Hybrid electric propulsion passenger aircraft

A new hybrid motor design for electric aircraft
(Image courtesy of Rolls-Royce)

A European project is developing a new propulsion system for medium-range aircraft with up to 35 passengers, writes Nick Flaherty.

Several Fraunhofer Institutes and Brandenburg University of Technology Cottbus-Senftenberg, under the leadership of Rolls-Royce Germany and other partners such as research institution ACCESS, are collaborating on the hybrid electric-propulsion system.

The Clean Sky programme aims to use a gas turbine that generates electrical energy, which charges intermediate battery storage; the aircraft draws its electrical energy from this storage for propulsion.

This technology uses larger, slower-rotating rotors that produce less noise on the ground, creating a significantly smaller noise footprint than conventional propulsion aircraft. The modular structure of the proposed concept also allows for the future use of alternative fuels or entirely new power sources.

By mid-2026, the partners aim to develop manufacturing technologies for hybrid electric-propulsion components, qualify existing technologies for use in the air and produce prototype components.

One ambitious goal is to significantly shorten the lead times from the finished design of a functional prototype from several months to a few weeks. Other projects involve creating highly flexible production concepts that are essential for efficient mass production.

Production technologies include additive manufacturing (3D printing) and forming, which have not been applied to passenger aircraft construction before.

Qualifying them for this industry with its stringent requirements for quality, reliability and durability is a challenge that the institutes are addressing.

The Fraunhofer Institute for Machine Tools and Forming Technology IWU is coordinating the project, with a focus on the geometry of the wire windings (coils) in electric drives that enable more efficient operation or higher torque. It is also working on production processes for the combustion chamber housing via bulk-forming and flexible component machining.

The Fraunhofer Institute for Material and Beam Technology IWS focuses on laser-based additive manufacturing. In Directed Energy Deposition (DED), metal is melted and subsequently welded where needed. This technology allows the printing of components up to 10 m long.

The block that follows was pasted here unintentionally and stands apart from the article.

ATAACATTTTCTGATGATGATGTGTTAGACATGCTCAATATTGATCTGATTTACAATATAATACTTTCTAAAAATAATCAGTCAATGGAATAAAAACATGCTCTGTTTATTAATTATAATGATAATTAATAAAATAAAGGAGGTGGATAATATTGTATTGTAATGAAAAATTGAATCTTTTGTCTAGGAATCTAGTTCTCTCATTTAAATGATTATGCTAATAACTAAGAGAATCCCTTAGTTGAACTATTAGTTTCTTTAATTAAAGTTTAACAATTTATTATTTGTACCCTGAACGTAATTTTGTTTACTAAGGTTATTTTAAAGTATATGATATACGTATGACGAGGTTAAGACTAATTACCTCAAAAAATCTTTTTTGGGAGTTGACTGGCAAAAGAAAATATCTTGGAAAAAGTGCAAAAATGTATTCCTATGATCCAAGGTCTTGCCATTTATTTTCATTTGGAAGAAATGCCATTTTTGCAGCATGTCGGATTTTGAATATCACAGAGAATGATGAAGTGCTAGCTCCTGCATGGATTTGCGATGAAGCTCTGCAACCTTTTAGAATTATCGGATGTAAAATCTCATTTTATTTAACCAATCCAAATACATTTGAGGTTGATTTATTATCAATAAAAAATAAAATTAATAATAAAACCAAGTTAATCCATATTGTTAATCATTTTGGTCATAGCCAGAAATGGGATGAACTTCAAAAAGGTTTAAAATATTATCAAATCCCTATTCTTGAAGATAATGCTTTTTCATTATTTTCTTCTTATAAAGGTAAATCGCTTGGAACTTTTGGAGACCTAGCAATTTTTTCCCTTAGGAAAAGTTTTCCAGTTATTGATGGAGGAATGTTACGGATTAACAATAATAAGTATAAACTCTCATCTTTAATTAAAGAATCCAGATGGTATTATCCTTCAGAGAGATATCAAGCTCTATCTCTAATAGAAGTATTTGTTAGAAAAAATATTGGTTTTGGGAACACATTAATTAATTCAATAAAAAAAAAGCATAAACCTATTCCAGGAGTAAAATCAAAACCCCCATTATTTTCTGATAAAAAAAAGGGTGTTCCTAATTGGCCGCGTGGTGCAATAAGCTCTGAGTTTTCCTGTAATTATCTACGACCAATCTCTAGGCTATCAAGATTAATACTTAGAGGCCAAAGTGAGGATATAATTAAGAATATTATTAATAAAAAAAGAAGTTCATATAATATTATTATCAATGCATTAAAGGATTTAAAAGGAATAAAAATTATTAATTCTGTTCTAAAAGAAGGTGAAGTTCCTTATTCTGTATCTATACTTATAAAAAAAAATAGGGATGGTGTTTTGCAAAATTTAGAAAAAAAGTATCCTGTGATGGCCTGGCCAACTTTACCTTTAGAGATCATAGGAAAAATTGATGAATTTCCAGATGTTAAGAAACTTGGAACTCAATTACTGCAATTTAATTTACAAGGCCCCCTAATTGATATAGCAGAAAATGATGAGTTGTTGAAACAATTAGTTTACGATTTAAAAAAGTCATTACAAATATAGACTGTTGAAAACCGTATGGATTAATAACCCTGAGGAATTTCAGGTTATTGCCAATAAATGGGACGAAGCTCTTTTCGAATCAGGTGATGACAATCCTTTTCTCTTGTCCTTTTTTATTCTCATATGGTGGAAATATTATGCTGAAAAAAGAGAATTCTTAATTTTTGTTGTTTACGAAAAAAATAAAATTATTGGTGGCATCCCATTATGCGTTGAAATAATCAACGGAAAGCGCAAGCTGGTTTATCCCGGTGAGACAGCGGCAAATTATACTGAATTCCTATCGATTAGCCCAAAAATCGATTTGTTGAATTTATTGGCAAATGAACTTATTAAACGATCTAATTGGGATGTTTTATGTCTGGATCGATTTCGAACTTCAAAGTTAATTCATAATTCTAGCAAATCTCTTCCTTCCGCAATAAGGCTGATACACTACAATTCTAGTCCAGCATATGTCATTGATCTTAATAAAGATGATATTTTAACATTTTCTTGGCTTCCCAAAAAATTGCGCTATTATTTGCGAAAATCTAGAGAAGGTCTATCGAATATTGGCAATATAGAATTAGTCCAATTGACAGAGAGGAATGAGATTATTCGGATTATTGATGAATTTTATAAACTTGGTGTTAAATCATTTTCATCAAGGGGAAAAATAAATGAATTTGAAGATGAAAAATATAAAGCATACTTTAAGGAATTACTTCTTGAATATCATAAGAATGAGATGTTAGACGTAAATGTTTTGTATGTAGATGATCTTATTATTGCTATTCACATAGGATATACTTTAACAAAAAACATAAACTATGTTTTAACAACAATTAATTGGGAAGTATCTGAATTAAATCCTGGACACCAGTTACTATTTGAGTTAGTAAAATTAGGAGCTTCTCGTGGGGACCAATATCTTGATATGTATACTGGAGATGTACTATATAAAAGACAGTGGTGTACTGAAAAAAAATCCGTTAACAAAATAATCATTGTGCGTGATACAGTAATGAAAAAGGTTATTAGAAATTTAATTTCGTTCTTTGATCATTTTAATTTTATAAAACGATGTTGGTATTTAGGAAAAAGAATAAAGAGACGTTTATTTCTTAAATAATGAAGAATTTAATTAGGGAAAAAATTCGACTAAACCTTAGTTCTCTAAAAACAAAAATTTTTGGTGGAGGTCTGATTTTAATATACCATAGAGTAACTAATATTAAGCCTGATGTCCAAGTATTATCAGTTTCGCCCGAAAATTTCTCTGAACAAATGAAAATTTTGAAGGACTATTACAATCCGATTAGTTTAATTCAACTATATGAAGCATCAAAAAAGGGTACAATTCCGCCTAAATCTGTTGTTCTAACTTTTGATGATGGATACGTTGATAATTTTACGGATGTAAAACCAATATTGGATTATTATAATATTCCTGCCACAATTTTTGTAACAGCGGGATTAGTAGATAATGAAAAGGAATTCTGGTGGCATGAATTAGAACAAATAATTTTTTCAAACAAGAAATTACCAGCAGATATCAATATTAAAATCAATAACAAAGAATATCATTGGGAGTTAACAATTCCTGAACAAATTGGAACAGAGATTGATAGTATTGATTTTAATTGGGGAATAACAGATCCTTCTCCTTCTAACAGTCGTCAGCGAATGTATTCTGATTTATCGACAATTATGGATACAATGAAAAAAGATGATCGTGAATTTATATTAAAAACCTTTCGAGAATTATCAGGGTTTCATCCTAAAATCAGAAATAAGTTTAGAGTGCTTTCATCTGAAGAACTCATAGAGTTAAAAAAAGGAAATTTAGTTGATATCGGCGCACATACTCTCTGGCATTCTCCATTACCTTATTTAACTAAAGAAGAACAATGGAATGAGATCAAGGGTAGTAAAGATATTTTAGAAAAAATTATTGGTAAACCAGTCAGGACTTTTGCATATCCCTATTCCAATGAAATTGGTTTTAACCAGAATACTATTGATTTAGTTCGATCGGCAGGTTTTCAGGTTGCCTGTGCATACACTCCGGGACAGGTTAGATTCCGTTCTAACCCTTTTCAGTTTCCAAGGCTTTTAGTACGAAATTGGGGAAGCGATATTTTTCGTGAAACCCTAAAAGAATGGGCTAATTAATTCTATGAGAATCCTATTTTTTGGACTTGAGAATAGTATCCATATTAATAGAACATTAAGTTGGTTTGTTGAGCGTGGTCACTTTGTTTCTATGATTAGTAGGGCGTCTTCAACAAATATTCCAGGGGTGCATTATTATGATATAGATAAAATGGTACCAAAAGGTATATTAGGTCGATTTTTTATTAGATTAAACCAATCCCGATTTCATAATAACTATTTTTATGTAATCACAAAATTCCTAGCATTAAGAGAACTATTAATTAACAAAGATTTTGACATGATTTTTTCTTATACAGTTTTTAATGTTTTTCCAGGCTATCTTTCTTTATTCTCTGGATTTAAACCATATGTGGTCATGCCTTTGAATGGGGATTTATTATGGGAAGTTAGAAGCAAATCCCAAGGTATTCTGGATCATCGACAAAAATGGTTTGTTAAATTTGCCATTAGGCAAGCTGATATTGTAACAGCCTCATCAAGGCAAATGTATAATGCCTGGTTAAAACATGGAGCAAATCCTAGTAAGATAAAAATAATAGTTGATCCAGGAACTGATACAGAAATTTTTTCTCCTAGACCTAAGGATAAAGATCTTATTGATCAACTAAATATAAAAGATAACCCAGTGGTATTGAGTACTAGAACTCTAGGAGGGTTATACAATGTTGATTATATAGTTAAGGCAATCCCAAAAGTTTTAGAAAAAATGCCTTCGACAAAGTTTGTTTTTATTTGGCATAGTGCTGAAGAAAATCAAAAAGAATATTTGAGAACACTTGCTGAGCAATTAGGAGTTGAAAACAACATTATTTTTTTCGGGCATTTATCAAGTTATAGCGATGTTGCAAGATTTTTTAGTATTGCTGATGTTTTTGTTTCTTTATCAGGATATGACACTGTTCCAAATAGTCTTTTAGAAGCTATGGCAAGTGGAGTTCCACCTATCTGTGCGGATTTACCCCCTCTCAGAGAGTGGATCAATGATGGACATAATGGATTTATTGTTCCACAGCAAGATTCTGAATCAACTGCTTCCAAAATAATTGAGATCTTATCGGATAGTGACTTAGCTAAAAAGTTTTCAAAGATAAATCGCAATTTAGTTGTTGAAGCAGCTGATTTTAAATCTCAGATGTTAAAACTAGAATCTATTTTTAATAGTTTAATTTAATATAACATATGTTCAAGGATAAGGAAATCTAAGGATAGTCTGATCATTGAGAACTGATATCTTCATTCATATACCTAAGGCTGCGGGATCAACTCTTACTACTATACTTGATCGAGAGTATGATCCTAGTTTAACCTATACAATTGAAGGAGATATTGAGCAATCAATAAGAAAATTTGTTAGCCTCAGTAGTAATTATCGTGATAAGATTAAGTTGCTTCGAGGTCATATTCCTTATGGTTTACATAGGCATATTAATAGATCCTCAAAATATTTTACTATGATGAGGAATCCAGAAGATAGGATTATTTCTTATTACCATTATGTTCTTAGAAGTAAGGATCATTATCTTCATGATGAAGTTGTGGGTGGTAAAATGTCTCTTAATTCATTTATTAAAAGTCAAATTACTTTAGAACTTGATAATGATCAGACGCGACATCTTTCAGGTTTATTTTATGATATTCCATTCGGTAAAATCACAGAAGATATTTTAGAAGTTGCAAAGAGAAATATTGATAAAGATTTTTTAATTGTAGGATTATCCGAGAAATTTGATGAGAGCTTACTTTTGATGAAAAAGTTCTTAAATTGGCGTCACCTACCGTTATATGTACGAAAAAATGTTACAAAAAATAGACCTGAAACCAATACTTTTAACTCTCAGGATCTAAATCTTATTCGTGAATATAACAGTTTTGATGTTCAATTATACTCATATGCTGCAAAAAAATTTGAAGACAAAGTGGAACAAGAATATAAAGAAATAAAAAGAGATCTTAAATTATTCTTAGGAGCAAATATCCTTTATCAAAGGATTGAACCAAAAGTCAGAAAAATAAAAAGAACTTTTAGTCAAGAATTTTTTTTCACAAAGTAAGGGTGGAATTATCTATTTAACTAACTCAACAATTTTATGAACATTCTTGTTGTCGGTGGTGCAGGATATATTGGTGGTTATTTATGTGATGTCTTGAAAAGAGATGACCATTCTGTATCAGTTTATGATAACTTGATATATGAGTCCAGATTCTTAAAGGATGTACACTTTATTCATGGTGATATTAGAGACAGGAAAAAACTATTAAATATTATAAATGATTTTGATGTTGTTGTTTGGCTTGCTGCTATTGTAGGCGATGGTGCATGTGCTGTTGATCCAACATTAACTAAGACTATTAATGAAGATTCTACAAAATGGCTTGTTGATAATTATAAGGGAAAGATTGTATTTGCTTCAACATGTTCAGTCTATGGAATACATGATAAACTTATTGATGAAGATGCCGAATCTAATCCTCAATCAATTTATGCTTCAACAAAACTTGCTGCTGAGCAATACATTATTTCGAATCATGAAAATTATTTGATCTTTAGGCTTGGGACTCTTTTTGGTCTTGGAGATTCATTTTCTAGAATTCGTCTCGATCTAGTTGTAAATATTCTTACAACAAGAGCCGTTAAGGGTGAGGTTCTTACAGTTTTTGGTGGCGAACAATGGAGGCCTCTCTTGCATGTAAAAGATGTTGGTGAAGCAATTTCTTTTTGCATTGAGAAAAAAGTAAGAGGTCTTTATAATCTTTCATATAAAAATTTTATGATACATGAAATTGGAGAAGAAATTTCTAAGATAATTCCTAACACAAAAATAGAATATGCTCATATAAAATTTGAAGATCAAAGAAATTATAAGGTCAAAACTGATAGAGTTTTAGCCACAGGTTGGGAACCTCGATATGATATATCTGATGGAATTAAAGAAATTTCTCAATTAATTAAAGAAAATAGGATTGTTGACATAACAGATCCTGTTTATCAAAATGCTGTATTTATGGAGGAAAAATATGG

Fraunhofer IWS uses laser powder bed fusion (PBF-LB) as the best method for manufacturing the combustion chamber. In this process, a laser melts metal powder layer by layer onto a component. Cooling holes are inherently spared during printing, saving material.

The Fraunhofer Institute for Manufacturing Technology and Advanced Materials IFAM develops an innovative, metallic 3D-printing process established by Israeli company Tritone Technologies. The MoldJet system combines two manufacturing processes that work alternately for layer-wise component manufacturing.

In the first layer, the form is produced as a negative to the component geometry from a wax-like polymer using inkjet print heads. This printed layer of form material is then filled with metal powder paste through a slot nozzle and a squeegee. The layer construction creates complex components with undercuts or internal channels without support structures.

The Center for Hybrid Electric Systems at Brandenburg University of Technology Cottbus-Senftenberg is taking on development tasks.

“There’s a shift towards electrical systems,” says Ruud Den Boer, project officer at Clean Sky.

“If you look at wing ice protection, many aircraft currently use a pneumatic system with a sealed rubber boot that mechanically breaks up the ice, but when you make this wing ice-protection function electrical, the big advantage is that during the flight you can manage your use of the electricity more efficiently and prioritise the energy use between the aircraft’s different on-board systems.”